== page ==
But that doesn’t mean they haven’t deeply felt the absence of the comfort and spiritual intimacy that comes of praying together. Those who attended in-person services most frequently before COVID-19 now miss that aspect of their metaphysical lives the most. All but a fraction of Catholics said not being able to receive Holy Communion is acutely felt.
Other parts of community-driven religious life have suffered too. For many congregations, volunteering and outreach are as much part of faith practice as prayer. The reality of physical distancing means most have stopped or reduced this altogether.
The effect on religious Canadians’ spiritual health depends on whether one is a chalice-half-full or chalice-half-empty type. Equal numbers say it has been positive and negative (about one-fifth each) – while most say the impact on their spirituality has been “mixed.”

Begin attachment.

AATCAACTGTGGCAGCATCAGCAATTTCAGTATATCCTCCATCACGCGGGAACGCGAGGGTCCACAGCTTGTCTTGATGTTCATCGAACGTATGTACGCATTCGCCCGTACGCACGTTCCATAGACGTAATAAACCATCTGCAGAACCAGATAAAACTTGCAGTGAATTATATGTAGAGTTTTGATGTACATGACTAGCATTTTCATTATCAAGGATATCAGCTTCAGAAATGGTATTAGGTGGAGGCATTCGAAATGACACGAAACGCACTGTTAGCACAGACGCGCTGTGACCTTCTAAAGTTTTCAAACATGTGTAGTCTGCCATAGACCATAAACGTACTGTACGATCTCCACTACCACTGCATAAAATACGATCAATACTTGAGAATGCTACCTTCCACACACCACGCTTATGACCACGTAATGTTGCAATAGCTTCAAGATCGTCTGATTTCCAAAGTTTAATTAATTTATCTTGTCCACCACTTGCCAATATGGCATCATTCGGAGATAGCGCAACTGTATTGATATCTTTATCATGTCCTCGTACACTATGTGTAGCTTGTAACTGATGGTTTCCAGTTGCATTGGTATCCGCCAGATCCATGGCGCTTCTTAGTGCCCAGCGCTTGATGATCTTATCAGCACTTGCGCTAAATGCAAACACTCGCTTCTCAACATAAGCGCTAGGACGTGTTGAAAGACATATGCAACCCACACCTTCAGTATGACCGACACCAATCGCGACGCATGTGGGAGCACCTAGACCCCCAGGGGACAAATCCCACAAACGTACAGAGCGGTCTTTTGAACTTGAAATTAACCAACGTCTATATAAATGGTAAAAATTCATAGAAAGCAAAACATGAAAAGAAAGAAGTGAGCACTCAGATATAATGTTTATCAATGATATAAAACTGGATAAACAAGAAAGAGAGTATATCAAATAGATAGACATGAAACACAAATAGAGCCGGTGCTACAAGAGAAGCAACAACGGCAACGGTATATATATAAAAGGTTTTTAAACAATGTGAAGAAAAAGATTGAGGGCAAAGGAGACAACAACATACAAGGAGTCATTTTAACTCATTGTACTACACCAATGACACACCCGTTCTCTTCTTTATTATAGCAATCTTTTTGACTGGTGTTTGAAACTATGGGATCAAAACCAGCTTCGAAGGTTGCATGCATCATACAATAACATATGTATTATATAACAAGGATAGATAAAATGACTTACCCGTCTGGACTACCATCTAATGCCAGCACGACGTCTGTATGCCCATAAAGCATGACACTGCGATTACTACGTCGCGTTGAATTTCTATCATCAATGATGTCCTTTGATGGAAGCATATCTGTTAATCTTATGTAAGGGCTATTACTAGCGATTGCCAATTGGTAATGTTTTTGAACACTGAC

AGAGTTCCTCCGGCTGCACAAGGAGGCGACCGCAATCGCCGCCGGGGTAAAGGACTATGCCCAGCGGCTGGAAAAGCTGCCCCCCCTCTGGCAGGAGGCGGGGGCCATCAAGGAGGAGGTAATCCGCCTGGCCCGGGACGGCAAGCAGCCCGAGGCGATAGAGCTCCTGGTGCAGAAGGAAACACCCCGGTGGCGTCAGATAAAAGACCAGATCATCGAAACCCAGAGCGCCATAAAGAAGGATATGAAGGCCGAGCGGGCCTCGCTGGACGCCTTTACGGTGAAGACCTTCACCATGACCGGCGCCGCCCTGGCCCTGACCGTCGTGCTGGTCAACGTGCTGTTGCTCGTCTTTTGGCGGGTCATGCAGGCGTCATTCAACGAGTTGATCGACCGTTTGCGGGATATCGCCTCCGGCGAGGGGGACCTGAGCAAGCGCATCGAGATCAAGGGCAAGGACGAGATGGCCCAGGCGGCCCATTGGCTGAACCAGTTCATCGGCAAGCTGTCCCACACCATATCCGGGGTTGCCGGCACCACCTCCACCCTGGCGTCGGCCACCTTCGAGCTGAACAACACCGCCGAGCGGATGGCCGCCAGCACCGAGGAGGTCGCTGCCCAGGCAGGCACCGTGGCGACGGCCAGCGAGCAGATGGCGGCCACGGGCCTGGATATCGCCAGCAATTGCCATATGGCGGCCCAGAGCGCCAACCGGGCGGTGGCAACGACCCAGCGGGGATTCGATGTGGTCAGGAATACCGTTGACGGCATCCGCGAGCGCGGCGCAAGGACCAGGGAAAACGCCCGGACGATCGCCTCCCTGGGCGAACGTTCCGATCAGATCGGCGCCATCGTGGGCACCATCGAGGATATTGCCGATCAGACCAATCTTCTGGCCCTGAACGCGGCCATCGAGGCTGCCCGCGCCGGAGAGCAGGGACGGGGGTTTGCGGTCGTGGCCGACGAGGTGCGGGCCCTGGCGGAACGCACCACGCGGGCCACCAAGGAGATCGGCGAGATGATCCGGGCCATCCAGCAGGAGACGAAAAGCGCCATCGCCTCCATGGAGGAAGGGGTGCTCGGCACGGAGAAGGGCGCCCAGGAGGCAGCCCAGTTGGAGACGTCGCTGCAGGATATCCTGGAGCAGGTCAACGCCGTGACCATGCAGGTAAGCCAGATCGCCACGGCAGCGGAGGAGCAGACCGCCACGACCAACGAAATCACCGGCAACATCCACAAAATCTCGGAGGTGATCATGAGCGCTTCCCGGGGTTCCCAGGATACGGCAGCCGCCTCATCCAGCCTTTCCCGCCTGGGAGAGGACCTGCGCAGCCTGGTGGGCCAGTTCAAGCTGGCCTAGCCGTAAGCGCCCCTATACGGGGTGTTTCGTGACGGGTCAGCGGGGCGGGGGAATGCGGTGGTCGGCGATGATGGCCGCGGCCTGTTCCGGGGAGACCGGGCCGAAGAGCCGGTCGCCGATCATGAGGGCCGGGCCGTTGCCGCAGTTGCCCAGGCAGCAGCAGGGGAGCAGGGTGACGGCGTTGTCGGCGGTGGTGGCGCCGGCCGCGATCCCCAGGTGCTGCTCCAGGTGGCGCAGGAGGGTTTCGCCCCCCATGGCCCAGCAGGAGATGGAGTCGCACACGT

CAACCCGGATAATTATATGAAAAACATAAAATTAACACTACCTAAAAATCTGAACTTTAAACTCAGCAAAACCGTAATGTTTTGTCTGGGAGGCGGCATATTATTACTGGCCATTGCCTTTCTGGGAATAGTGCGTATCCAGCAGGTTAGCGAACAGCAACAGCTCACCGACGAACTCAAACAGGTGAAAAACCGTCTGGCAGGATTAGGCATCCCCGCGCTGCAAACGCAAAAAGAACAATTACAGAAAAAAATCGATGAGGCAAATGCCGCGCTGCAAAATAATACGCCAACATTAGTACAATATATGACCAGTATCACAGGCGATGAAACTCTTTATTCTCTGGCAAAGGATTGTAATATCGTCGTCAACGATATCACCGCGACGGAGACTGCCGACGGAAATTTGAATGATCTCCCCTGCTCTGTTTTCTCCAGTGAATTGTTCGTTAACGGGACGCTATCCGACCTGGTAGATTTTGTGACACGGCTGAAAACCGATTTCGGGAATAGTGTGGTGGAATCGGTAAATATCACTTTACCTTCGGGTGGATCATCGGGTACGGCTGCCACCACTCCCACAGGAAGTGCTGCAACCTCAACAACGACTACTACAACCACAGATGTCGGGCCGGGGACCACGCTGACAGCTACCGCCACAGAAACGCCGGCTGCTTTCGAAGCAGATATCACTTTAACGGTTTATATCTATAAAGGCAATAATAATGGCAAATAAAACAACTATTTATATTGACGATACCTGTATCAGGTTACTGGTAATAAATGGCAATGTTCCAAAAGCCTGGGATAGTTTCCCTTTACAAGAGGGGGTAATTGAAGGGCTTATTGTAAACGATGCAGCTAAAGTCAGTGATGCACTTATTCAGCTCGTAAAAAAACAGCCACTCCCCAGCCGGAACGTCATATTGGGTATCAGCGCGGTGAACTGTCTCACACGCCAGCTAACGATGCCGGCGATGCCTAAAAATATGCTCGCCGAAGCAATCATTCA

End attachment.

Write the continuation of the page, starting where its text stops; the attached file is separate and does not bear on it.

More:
Indeed, if ever there were a time for even the most faithful to question the motive or even the very existence of God, the last year would be a strong candidate. And yet, we know from previous research that most Canadians say their personal faith and religious belief is an important part of how they deal with the problems and challenges of their everyday lives. And boy, we’ve sure had plenty of those.
One can similarly parse what a year of sustained personal spirituality but crisis in the practice of public religion means for houses of worship post-pandemic. Will the faithful return in person? On this front, there is room to take comfort. All but 15 per cent of religious Canadians say they’re keen to get back to in-person practice of their faith – some so much that they rail against the restrictions authorities have placed on their ability to congregate.
This content was originally published here.